Nangs – Everything you need to know

Nangs, whipits, chargers, bulbs, Nos, laughing gas – whatever you call it, how much do you really know about nitrous oxide? Ruth Nicol explains the ins and outs of a drug that stirs up controversy despite its relatively low potential for harm. If you are looking to buy nangs look for an authentic website before you order.

What is nitrous oxide?
Nitrous oxide – also known as laughing gas, NOS, or nangs – is a colorless gas that has been used to provide sedation and pain relief during childbirth and minor dental procedures for more than 150 years.

Medical nitrous oxide is usually inhaled, mixed with oxygen, through a small mask that fits over your nose. It is sometimes combined with another anesthetic gas as well as medical oxygen and given through a tube placed in the throat to provide sedation during surgery.

Medical nitrous oxide is sold in large bottles to licensed dentists and physicians and to be used only under their supervision.

Nitrous oxide is also used as a propellant for the manufacture of whipped cream. It is sold in small cans available at some supply stores; They can also be purchased online. These 8g boxes cost about $15 for a box of 10. How is

NOS used outside of medical facilities?
Nitrous oxide has been used as a recreational drug since its discovery in the late 1700s.

Today, most users drop the contents of a single canister of nitrous oxide into a balloon. and inhale from it a high amount for a short period of time. It’s common to see used balloons and empty boxes lying on the ground at events like music festivals.

Unlike many other drugs, nitrous oxide cannot be produced on its own. Because it needs to be stored under high pressure in the box and can’t be easily mixed with other drugs.

What are the risks of using NOS?
No medicine is completely safe. But the consensus among addiction experts, including David Newcombe of the University of Auckland’s Center for Addiction Research, is that the use of nitrous oxide is far less dangerous than the use of many other drugs, including alcohol.

“Nitrogen oxide is much less harmful than alcohol,” he says. “It may cause some inconvenience when used, but its potency is relatively low and its effects wear off quickly.

One of the biggest potential damages is from inhaling air directly from the cartridge. It is released at very high pressure, which can put the user at risk of frostbite.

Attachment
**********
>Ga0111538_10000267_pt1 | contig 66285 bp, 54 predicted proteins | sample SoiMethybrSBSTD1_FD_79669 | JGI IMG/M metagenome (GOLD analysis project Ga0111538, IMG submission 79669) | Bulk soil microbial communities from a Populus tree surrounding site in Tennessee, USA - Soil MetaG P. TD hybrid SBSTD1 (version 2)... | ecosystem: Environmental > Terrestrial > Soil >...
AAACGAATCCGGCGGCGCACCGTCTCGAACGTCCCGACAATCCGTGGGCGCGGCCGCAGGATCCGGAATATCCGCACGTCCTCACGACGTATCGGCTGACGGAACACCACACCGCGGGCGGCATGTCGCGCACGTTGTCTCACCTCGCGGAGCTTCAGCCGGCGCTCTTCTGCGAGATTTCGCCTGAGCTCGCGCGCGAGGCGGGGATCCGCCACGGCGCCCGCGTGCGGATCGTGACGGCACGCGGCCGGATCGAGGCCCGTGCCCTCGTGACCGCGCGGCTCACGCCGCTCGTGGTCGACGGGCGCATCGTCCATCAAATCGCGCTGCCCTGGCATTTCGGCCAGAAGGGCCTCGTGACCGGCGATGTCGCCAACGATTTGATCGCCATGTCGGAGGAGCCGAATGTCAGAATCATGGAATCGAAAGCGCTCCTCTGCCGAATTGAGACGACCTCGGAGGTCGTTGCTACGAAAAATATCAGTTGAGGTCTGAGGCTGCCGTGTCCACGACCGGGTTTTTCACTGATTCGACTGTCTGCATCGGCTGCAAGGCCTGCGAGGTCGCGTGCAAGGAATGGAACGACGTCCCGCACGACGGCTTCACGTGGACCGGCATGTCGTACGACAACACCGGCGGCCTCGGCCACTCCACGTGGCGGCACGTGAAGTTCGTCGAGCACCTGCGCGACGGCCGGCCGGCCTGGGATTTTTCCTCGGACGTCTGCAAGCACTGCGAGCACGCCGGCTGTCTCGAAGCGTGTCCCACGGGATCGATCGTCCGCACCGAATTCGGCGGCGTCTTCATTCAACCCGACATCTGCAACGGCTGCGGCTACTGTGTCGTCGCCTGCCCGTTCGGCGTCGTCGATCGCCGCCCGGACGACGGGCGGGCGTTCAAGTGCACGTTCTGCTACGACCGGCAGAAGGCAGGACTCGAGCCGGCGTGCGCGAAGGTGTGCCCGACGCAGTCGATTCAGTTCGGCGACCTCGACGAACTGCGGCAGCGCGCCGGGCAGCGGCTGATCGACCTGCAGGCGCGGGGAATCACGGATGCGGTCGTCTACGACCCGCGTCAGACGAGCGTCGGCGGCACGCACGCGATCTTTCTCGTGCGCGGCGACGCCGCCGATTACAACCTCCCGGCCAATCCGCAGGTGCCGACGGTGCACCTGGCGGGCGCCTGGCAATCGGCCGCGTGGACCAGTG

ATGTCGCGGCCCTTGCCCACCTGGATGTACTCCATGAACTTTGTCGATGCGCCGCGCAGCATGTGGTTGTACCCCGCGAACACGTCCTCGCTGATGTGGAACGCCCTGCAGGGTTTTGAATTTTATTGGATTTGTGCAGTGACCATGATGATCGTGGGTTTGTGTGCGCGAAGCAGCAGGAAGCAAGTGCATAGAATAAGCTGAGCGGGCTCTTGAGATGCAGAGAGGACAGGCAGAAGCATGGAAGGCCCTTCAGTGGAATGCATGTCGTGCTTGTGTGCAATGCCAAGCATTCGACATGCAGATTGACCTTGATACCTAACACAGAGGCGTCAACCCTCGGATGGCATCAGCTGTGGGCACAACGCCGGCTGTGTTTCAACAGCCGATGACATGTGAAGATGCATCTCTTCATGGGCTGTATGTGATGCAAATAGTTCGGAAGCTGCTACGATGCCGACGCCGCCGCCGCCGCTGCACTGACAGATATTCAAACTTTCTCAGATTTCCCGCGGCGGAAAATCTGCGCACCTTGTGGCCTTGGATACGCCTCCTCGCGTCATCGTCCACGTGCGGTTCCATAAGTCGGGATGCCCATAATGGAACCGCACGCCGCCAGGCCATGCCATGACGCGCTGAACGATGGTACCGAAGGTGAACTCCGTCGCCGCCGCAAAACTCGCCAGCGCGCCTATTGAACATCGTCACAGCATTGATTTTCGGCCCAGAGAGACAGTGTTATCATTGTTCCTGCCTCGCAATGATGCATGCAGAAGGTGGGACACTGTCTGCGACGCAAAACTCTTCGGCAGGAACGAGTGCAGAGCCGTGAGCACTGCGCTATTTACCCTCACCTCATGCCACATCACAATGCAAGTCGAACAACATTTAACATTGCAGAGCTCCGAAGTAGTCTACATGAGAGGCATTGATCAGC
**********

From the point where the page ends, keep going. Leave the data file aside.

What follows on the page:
Newcome says using nitrous oxide for long periods of time or without fresh air can also cause someone to become hypoxic – a lack of oxygen – which in very rare cases can cause a heart attack.

According to Emily Hughes, program director for the Drug Foundation, other possible harms of nitrous oxide include:

falls and self-injury after being temporarily stunned or stunned
spontaneously burns due to cold gas when opening the toner cartridge.
She says that in rare cases, regular users can develop vitamin B12 deficiency. However, this can easily be treated with supplements.

Newcombe and Hughes’ views on the relatively low risk of nitrous oxide use are supported by figures released by the Canterbury County Health Commission under the Official Information Act in April 2021. They showed that in the previous two years, only three people had attended a hospital emergency room due to – “at least in part” – nitrous oxide use. Four other people were hospitalized during this time, three of whom suffered adverse effects from the clinically used nitrous oxide. The fourth one intentionally poisoned himself by using aura.

Is nitrous oxide a gateway drug to other more harmful drugs?
Neither Newcombe nor Hughes sees nitrous oxide as a gateway drug.

“I would doubt very much that people would use nitrous oxide then go on to use something like P,” says Newcombe.

He says that unlike other drugs, including alcohol, regular users are also extremely unlikely to become dependent on nitrous oxide.

According to Hughes, nitrous oxide appeals to a different group than those who use more dangerous substances that are inhaled, such as butane.

“NOS offers a pretty short-term high. If you want to go out and party for hours on end, NOS won’t get you there.